Knowing the Times
Bible Text: 1 John 2:18 – 27, Joel 2:28 – 32 | Speaker: Clayton Fopp | Series: Special Events | 1 John 2:18 – 27
Recognising the Anti-Christ
St Mary’s Cathedral, Kuala Lumpur
What do they have in common?
I wonder if you know that these names have in common?
George W Bush,
As far as I’m aware, there’s only one common link between all of those, and that is that at one time or another, every single one of them has been identified as the anti-Christ!
Some perhaps more obvious than others! Not quite sure how Facebook made it into there!
But, somebody thinks a social networking website might be, the antichrist!
But what do people mean when they say that?, When they call, normally some-one the antichrist?
Perhaps it calls to mind images of huge beasts and warring armies, sort of, the end of the world as we know it.
And yet, the Apostle John is very matter of fact about the anti-Christ, isn’t he?
And for him the coming of the anti-Christ isn’t something far off into the future, but something he wants his readers to be aware of, now, because he’s convinced they will encounter the anti-Christ, now,
That we will encounter the anti-Christ.
And if it is all as bad as it sounds, or as we imagine,
Then how can we make sure that we would recognise the antichrist?,
And what on earth can we do to guard against it?
Well, let me read the opening part of this section again, from verse 18.
We Need to Know the Time (v 18 – 19)
18 Children, it is the last hour, and as you have heard that antichrist is coming, so now many antichrists have come. Therefore we know that it is the last hour.
Friends, we need to know the time.
Every now and then I walk out the door in the morning without putting my watch on, and, I’m lost. For the whole day I don’t know where I’m supposed to be, what I’m supposed to be doing!
I’ve got to keep getting out my phone, and opening it up, to find out what the time is.
Actually last time I was here in Malaysia I somehow managed to smash my watch, and so when I got home I sent it in to be repaired, and then I didn’t have it for a week! In Australia when you take your car in to get repaired, they have a loan car they let you borrow.
I felt like asking the watch people if they had a loan watch just so I could face the day!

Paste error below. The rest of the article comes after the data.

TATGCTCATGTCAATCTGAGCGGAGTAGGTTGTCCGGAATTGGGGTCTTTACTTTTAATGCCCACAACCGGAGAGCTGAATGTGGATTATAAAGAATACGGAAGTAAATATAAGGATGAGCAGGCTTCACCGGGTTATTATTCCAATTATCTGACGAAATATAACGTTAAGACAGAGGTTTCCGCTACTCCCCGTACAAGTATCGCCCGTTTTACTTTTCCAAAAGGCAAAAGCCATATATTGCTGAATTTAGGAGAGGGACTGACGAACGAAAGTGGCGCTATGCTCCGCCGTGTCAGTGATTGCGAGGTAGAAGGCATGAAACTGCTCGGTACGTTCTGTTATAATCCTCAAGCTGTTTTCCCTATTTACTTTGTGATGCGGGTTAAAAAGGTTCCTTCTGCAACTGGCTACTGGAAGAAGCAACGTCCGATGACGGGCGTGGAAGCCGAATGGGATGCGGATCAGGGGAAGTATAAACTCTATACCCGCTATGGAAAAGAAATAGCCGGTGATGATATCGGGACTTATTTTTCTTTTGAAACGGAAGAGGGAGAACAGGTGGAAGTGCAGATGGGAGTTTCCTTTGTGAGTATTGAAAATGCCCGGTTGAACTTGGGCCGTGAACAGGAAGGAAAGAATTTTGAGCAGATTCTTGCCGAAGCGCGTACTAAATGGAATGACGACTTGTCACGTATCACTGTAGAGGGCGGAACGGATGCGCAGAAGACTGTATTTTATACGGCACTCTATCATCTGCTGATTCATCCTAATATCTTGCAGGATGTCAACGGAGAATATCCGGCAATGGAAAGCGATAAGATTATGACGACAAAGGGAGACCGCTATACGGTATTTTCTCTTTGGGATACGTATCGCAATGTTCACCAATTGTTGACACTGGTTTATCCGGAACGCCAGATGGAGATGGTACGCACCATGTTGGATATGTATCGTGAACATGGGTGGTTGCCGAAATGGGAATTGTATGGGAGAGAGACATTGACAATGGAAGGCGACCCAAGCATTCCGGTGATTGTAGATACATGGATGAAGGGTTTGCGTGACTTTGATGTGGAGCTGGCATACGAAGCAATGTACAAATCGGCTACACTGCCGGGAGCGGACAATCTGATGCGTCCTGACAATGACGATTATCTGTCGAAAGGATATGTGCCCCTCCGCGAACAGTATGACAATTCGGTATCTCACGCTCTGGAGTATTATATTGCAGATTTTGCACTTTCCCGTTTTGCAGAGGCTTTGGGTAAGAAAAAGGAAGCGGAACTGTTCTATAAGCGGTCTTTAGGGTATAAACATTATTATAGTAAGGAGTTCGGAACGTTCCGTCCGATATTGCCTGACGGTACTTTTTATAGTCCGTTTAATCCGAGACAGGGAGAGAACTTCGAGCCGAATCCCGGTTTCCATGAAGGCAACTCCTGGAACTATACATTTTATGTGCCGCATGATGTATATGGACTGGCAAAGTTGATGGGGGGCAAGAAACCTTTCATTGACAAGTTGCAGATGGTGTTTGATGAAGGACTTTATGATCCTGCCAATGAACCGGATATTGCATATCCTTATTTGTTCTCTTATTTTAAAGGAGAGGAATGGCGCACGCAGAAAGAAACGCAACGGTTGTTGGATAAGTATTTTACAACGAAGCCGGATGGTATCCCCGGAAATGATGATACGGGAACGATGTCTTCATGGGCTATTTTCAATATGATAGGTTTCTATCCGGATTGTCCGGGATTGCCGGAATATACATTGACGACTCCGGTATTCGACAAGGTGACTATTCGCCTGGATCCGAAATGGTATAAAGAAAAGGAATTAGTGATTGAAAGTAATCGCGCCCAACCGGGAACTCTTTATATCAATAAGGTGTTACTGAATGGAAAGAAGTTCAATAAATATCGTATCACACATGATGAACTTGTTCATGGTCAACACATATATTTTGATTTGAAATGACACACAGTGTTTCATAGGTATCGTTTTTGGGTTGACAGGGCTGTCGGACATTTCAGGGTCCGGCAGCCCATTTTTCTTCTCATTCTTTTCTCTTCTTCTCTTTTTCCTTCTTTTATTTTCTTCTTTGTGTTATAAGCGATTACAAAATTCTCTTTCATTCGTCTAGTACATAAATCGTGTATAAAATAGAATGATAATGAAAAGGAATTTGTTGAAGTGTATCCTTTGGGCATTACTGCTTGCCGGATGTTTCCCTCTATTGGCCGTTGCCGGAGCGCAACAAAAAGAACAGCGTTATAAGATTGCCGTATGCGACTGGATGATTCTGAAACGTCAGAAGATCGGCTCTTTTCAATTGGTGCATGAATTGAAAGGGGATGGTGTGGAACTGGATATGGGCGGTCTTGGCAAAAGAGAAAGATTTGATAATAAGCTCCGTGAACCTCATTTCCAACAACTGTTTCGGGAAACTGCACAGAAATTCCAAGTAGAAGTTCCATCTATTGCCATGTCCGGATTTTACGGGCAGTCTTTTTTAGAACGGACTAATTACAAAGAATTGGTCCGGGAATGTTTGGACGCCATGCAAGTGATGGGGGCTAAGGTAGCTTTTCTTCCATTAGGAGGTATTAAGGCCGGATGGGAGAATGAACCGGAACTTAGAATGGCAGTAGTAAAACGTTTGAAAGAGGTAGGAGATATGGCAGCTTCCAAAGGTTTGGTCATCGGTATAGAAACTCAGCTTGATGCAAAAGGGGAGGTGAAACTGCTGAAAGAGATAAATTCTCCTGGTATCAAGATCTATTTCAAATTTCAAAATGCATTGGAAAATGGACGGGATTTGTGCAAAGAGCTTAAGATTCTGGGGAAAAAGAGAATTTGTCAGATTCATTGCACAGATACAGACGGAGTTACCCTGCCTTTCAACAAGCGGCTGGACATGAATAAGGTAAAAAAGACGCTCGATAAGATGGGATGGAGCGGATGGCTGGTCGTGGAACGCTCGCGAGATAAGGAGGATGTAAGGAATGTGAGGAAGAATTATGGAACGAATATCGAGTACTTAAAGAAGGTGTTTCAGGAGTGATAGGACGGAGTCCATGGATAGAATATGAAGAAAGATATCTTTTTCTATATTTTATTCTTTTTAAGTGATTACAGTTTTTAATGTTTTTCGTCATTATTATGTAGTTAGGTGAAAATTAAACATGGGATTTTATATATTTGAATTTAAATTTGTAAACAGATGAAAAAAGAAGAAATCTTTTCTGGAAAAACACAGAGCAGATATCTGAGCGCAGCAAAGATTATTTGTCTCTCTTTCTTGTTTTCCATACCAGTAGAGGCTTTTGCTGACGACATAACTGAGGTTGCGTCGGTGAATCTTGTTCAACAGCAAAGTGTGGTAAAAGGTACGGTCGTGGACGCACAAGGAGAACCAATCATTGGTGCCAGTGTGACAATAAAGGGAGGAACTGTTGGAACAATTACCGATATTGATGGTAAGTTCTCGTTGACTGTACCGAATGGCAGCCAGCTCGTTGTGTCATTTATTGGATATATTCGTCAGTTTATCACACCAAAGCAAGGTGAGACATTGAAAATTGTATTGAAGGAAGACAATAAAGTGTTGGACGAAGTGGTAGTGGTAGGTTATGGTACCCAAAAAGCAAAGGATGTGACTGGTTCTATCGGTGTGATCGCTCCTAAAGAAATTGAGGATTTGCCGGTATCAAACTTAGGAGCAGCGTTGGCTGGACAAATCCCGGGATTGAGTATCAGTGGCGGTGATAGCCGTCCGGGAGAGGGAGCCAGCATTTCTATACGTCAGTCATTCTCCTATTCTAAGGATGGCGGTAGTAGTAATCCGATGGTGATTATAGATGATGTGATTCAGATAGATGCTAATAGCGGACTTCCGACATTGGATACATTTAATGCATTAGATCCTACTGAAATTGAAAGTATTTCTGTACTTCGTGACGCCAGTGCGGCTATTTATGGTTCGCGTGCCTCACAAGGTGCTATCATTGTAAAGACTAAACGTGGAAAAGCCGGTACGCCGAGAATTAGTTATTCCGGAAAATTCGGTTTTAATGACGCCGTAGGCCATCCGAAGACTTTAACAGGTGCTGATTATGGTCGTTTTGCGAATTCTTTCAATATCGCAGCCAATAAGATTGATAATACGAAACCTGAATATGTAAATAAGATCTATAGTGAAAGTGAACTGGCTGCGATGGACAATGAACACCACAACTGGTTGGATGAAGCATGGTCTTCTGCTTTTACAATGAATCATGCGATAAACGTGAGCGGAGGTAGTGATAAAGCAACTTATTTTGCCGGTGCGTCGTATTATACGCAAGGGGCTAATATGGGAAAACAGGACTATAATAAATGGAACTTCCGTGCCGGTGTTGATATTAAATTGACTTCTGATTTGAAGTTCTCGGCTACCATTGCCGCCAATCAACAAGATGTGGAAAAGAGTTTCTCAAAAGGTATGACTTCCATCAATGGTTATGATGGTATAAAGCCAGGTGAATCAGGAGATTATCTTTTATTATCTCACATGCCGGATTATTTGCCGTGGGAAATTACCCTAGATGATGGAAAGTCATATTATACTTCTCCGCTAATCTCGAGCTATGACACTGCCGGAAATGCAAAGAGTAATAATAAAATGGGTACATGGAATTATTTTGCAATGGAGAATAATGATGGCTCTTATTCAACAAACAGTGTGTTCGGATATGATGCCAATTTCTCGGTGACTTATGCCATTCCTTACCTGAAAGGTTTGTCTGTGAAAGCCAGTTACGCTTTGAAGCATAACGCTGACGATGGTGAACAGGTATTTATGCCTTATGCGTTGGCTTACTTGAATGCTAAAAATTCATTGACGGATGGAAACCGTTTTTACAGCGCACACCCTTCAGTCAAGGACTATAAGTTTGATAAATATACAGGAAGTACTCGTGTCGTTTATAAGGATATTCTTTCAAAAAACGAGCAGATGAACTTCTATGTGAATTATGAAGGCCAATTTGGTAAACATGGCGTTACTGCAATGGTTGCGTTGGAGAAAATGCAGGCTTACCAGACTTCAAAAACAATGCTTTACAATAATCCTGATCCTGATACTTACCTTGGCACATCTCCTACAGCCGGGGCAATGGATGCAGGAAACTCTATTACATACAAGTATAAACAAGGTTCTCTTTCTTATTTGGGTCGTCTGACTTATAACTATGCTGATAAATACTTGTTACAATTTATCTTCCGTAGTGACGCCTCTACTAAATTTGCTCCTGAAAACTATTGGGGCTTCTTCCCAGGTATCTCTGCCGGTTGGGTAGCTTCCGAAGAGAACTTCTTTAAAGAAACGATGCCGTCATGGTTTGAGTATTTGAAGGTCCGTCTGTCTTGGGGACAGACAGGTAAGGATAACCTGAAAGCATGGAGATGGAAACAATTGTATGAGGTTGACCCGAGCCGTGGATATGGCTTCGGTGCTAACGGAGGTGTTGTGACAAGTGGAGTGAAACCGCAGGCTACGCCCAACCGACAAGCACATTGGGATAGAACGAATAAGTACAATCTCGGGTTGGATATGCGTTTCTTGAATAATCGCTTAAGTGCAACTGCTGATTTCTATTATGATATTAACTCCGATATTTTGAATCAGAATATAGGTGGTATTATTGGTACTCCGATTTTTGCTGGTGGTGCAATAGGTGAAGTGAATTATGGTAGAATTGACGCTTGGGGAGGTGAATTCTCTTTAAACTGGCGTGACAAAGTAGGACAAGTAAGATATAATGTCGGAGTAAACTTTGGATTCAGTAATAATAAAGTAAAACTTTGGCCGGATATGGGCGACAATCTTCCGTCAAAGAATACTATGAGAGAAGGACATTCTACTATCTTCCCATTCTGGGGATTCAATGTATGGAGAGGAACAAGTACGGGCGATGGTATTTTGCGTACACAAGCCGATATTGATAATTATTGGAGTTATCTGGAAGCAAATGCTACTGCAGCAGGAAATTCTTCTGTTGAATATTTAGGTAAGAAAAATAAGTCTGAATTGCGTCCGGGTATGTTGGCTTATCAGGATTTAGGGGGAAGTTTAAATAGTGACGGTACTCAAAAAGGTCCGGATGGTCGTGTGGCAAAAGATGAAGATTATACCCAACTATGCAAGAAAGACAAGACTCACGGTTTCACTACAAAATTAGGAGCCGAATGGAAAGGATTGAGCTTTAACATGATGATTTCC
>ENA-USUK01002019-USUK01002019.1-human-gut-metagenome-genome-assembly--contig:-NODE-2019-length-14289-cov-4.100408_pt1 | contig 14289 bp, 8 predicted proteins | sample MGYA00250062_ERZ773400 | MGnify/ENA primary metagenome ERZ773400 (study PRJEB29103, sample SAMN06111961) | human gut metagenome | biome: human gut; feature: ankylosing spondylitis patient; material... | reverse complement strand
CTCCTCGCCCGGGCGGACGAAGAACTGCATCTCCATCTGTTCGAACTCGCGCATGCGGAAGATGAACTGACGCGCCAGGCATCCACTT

And maybe you’ve had the same sort of experience;, not knowing the time means I don’t know what I’m supposed to be doing,
When I’m supposed to be doing it,
How I ought to be filling my day.
That is to say, knowing the time is important!
Even more important, though, is knowing the times.
Knowing the times in which we live.
John begins this section by reminding his readers of the times in which they live, which are also the times in which, we live.
Although we’re separated from the original recipients of this letter by half the globe and the better part of 2000 years, the time is still the same. This is the last hour, as John says.
Christ has come,
Christ has died,
Christ has risen and ascended, and now we wait for his return.
Right throughout the New Testament we hear that we are in the last days, or in John’s words, the last hour.
You might recall, in Acts chapter 2, on the Day of Pentecost, the Apostle Peter stood up among the crowds in Jerusalem, and quoted those words we heard from the Old Testament prophet, Joel,
“ ‘And in the last days it shall be, God declares,
that I will pour out my Spirit on all flesh,
And that’s exactly what’s happened, since that day in Jerusalem, in 30-something AD.
The last days, the last hour, is the time between the coming of the Christ, and his second coming.
it is the last hour, John says, and because it’s the last hour, as you have heard, antichrist is coming, and in fact, many antichrists have come.
We know it’s the last hour because antichrists have come
We know what the time is, not because of our watch, but because of who’s here.
Imagine that, right this second, you’d just woken up! It’s been a long week, you’d dozed off, but somebody sticks their elbow in your ribs and you’ve just woken up,
And if it was a regular Sunday and Tim or Andrew or someone as standing here preaching,
You’d look up and see them,
You’d turn and see your friends around you,
And even though you’re still half asleep, you’d know immediately what the time is, wouldn’t you?
Because of who you see around you, you’d know, it’s a bit after 11 AM on a Sunday morning / 6 PM on a Sunday evening,
John can say, it is the last hour because of who he sees around him.